Beyond transmitting voice and audio, the Jawbone ERA is equally good at playing it back. I haven’t heard previous Jawbone Bluetooth headsets to compare the ERA too, but Jawbone says its earphone driver is much improved, and I’m inclined to believe them — this is a tiny Bluetooth headset, but at maximum power it’s actually capable of outputting a decent amount of audio oopmh. Compare it to a good pair of earbuds or in-ear monitors (I sabotaged the ERA by trying it out against Logitech’s excellent UE 900 IEMs), and it isn’t great, but it beats out Apple’s iPhone earbuds any day.

There isn’t a great deal of bass extension from the Jawbone ERA’s earphone speaker driver, but both treble and mid-range detail is excellent — significantly better than I was expecting. Maximum volume isn’t exactly ear-splittingly loud, but it is good enough to hear the ERA in an otherwise noisy environment. Jawbone’s various audio cues — a sort of aural guide to the ERA’s various features as you select them — are presented in a pleasantly soothing female voice, although you can customise them usng Jawbone’s companion mobile app, which also adds some useful features to the ERA’s repertoire.

Jawbone’s ERA works well as part of the entire family of Jawbone products. The accompanying Jawbone app for both Android and iOS devices (tablets and smartphones alike, although you’re likely only using the ERA with a phone) will be updated in the near future to link various products together, although Jawbone isn’t sharing specifics just yet. You should be able to get updates on your UP24′s daily activity or sleep progress in your ERA headset, for example. It’s a minor software trigger, but one that adds value to the entire Jawbone ecosystem.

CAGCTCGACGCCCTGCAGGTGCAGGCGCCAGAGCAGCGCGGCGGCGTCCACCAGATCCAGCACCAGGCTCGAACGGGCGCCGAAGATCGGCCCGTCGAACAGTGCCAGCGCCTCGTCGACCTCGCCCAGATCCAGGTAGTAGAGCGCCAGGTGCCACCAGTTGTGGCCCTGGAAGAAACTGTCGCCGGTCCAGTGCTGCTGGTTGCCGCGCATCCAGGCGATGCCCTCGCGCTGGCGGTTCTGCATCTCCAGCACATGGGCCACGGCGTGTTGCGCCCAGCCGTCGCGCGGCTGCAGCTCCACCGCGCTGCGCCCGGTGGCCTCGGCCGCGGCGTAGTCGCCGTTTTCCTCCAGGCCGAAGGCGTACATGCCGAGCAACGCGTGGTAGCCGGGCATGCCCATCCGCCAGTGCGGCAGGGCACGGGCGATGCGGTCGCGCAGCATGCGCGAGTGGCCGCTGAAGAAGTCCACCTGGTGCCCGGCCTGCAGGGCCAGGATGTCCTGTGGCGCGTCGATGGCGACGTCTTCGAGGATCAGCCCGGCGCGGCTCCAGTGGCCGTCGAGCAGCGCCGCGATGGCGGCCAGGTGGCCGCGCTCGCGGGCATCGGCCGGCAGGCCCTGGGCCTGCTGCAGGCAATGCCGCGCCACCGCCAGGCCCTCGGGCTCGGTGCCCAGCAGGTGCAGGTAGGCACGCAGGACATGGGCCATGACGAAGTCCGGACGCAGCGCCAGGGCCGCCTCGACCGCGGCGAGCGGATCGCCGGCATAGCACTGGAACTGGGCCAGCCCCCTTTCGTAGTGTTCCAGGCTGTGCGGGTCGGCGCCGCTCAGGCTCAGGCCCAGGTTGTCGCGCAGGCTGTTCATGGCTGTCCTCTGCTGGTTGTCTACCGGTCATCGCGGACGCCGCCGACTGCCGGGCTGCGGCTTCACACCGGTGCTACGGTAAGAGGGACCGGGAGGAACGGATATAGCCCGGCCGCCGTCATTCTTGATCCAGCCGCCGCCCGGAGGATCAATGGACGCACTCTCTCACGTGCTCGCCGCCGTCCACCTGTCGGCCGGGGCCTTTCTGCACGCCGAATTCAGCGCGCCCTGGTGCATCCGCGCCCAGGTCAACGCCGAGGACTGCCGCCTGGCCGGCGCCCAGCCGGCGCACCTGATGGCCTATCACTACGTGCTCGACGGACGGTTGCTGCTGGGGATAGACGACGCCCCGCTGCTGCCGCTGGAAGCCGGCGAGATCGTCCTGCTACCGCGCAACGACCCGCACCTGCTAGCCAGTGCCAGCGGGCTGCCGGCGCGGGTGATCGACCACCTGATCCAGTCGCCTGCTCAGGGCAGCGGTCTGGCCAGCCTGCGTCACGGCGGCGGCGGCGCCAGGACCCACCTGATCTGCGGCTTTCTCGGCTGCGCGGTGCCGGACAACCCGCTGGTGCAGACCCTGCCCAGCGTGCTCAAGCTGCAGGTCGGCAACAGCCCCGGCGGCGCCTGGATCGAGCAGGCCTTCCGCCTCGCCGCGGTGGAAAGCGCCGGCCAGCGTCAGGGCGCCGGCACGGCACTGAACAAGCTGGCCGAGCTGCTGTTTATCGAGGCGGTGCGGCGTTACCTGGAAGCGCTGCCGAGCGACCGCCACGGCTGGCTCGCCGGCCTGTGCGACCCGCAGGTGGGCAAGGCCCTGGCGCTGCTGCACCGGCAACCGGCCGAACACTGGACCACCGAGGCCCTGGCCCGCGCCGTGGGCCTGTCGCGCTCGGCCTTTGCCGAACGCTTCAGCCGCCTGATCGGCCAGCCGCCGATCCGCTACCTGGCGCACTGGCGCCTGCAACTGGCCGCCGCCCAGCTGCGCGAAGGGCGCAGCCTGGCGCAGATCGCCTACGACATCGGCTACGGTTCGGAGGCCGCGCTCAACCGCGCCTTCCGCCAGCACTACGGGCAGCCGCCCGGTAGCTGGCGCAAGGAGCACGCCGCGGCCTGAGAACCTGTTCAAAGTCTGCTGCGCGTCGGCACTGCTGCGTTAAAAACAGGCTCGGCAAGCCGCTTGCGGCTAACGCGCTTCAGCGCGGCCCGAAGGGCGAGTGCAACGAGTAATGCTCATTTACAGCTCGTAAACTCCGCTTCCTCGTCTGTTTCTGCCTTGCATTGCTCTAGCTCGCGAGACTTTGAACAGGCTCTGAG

If you’ve bought the charging case for the ERA, you’re in for a treat — it’s both a convenient and sturdy place to store the headset when you’re not using it, and a portable recharging station. The ERA headset sits in the case with its rear microUSB port holding it securely, while the dock has its own microUSB port for recharging. There’s a small indicator on the side of the charging case that tells you how much charge it has remaining, and the flip-up connector makes getting the ERA out easy when you need it. It’s the smartest way to store the ERA, and it has a thin leather strap for attaching it to a keyring.

I kept the ERA on my keyring for a fortnight, and the charging case didn’t get more than a couple of scratches — it’s just as sturdy as the ERA itself. It holds a total of 10 hours worth of charge for the headset, it charges quickly, and it’s convenient storage. I did have one instance where the ERA’s silicone earpiece fell off while the headset was stored away in its case, but for the most part the eartips stay on securely.

What Is It Not Good At?

It’s not possible to talk aout Bluetooth headsets without talking about the cringe factor inherent in using one. Don’t get me wrong — the Jawbone ERA is a very cool Bluetooth headset, but at the end of the day, it isstill a Bluetooth headset. If you want one, this is the one to get, but you better really want to wear it.

What that means is that it’s a slightly dorky dongle hanging out of your left or right ear, and even as unobtrusive as it is it is noticeable, and if you wear it out in public you’ll get the odd sideways glance or cautious glare. I made the mistake of wearing the ERA between my morning train and the Gizmodo office, and ordered a coffee at a cafe on the way — only afterwards did I realise how much of an idiot I probably looked like to the barista.

Of course, there is absolutely a time and place where the ERA truly belongs. It’s invaluable on long car trips, where the one-touch button means you can answer a call and have a discussion almost entirely hands-free, without distracting yourself from the road. If you’re hard at work and don’t want too much of a distraction, it’s possible to talk on the phone without disrupting your flow.